At the same time there will be a more multifarious array of translation requirements: a much greater focus on the quality of source material; terminology, as the foundation stone of the entire localization industry, will boom; the market for transcreation will explode; clients will be asking us to run crowdsourcing platforms for them; clients will want us to set up white label products and services for them, etc., etc. The options are innumerable and, what is interesting, none of them involves rocket science. All the bits are there already. We Language Solutions Partners just have to put them together to suit the particular customer we are talking with.

Not that this is an easy task. Six same-color, two-by-four LEGO® bricks can be combined in more than 900 million ways1. Combining solutions such as terminology, CAT tools, MT engines, CMS translation workflows, online proofing tools, product texts, PIMs and ERPs is difficult … no two clients have the same requirements and therefore no two solutions are the same.

This is why our clients need partners, not providers. They are experts in 1,001 things; we are experts in connecting linguistic know-how – putting together the right combination of language tools and platforms to help them communicate their value globally. Just like playing with LEGO bricks, it’s a simple and yet complicated and exciting game.

So what do those LSPs that wish to grasp the opportunities presented by the current paradigm change have to do? Poor us! We have to both redefine who we are and how we work, and the only straw we can hold on to is that the future is, to put it frankly, uncertain. Well, we can start by abandoning our comfort zones and ingrown concepts, and no longer attempt to solve digital challenges with analog thinking.  Or put another way – Einstein’s way: ‘No problem can be solved from the same level of consciousness that created it.’

Think innovatively! It is not just a matter of integrating technology, but very much a case of understanding how information and dis-information, content and communication continually develop and morph. Today it is almost more important to provide real-time translation than deliver what we once understood as ‘quality’.

A good LSP will not so much be part of the linguistic food chain, but more the partner that creates, maintains and improves that chain. Due to the sheer amount of content that we can generate with the help of technology, it might well be that we will never translate – in the traditional sense of the word –again. But at the same time by being a true language partner for our clients, by understanding their communicative DNA, we will be creating copy, terminology, and transcreating for them instead.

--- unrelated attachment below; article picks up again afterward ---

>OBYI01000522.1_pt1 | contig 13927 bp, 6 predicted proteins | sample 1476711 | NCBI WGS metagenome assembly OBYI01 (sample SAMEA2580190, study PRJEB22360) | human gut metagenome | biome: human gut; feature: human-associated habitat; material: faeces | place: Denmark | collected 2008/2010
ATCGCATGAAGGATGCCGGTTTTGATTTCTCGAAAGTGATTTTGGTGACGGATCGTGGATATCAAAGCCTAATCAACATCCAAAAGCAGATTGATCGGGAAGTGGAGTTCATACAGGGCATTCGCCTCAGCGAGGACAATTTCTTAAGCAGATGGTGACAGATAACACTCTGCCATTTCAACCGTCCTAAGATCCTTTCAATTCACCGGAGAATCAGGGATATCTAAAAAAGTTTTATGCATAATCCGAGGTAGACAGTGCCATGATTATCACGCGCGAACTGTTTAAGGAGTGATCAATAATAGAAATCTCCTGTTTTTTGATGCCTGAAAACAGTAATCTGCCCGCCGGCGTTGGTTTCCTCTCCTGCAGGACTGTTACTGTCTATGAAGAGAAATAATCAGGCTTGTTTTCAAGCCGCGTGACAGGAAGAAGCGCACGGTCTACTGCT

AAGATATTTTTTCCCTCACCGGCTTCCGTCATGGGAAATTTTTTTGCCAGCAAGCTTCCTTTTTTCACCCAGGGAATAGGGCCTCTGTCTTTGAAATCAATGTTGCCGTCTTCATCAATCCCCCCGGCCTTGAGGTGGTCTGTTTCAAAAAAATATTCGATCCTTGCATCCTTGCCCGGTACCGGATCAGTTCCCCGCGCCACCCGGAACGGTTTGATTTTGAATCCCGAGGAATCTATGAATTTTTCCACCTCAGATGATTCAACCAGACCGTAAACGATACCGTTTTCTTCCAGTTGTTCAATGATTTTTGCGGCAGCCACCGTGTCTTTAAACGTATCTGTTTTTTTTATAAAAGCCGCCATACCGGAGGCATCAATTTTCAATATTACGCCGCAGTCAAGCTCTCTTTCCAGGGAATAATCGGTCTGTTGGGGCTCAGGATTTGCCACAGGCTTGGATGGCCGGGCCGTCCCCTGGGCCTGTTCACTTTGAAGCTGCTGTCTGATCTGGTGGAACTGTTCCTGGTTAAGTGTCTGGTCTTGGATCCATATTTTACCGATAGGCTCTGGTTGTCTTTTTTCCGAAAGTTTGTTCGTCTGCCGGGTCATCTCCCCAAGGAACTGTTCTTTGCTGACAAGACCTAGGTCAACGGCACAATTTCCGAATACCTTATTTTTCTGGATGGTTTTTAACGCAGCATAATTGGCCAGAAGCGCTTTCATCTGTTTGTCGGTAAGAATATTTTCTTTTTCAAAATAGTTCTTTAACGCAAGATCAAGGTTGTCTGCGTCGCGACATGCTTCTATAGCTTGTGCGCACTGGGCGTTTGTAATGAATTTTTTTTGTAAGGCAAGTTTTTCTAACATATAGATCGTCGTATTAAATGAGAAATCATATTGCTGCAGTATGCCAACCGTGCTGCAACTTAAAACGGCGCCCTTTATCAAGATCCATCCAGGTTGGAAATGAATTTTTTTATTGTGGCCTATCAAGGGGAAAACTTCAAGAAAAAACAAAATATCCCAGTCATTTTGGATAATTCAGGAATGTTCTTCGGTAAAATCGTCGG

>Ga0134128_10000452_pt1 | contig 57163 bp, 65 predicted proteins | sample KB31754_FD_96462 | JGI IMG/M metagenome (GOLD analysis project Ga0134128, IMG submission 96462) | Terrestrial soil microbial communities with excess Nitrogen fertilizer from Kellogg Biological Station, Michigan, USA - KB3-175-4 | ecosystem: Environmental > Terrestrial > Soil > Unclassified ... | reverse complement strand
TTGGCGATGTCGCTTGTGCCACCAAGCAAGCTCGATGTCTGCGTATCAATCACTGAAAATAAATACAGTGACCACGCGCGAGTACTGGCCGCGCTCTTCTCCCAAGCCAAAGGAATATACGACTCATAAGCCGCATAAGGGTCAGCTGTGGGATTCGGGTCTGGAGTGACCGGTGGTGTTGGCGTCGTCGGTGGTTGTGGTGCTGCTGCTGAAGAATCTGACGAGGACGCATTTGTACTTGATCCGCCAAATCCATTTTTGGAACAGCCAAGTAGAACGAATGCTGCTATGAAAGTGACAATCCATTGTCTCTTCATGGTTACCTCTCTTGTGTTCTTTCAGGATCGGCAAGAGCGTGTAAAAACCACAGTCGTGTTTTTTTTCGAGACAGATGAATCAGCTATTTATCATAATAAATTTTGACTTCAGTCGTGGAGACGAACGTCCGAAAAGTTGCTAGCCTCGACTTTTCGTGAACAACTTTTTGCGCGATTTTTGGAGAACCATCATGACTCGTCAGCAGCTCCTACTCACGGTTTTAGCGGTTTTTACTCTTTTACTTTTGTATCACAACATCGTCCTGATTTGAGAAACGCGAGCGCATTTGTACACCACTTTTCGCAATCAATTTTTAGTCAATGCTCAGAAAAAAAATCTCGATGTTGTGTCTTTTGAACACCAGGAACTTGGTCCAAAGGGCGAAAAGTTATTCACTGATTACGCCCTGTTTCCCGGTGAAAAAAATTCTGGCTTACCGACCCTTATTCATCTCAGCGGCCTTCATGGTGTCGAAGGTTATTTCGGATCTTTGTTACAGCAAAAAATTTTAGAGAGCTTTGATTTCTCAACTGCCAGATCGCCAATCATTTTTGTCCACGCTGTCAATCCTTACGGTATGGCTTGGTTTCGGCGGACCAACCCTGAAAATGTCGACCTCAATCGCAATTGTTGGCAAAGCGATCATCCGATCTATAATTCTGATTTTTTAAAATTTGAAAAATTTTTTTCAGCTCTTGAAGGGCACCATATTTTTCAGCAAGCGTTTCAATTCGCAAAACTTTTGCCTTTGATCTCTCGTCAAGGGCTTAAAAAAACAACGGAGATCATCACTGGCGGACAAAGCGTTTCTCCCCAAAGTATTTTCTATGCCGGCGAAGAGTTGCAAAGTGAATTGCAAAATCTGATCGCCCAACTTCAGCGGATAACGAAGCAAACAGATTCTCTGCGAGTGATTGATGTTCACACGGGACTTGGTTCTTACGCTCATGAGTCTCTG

We will to a much greater extent be involved not only in running the platforms, but also in disseminating the story our clients wish to tell. We can help them conceptualize themselves – create solutions that support how they understand themselves as global, virtual, mobile organizations. Traditional translation as such is only one part of this process. If we can learn to be Language Solutions Partners that can create these types of stories and disseminate them on multiple platforms, then I am sure that the current nebulous future can come into focus and be one in which we can both earn money and still find time to read Tolstoy, if not Proust!

The Russian economist, Nikolai Kondratiev, who died in a gulag in 1938, argued that capitalism follows a 40-year cycle, dominated by the great technological breakthroughs that result from a state of war – because it is warfare that mobilizes the vast amounts of silly money required by the private sector to trigger paradigm shifts. Following this logic, perhaps the main reason for our current economic drought is that the wars in the Balkans, Iraq and Afghanistan were and are too small …

If this be true and upon us proved, then we might wish to really start thinking alternatively! But for the time being let’s stay optimistic and try providing not services, but solutions, to our clients – clients who are crying out for a genuine dialogue with us and who have no more wish to continue bashing us over the head with word rates than they have of starting a new world war.

War & Peace can be translated in many ways. And in the mobicentric world of the 2010s, it needs to be communicated in many languages and on a multitude of platforms: visually, audibly, and in the written word. There has never been a better time to be a Language Solutions Partner and the world is ours to conquer– by peaceful means, of course!

Currently Chief Innovation Officer at TextMinded Danmark, Robert has played an active role in the localization industry since starting as a freelance translator in 1989. Robert's companies (English Ink, EICOM and now TextMinded Danmark) have always been characterized by a high level of service and proactivity, and an ability to connect localization data with other key systems. A founder member of the TextMinded Group (currently No. 39 on CSA's list of LSPs worldwide), Robert has also become involved in GALA in recent years and chaired the Program Committee for the 2012 Monaco conference.

[1]http://www.math.ku.dk/~eilers/lego.html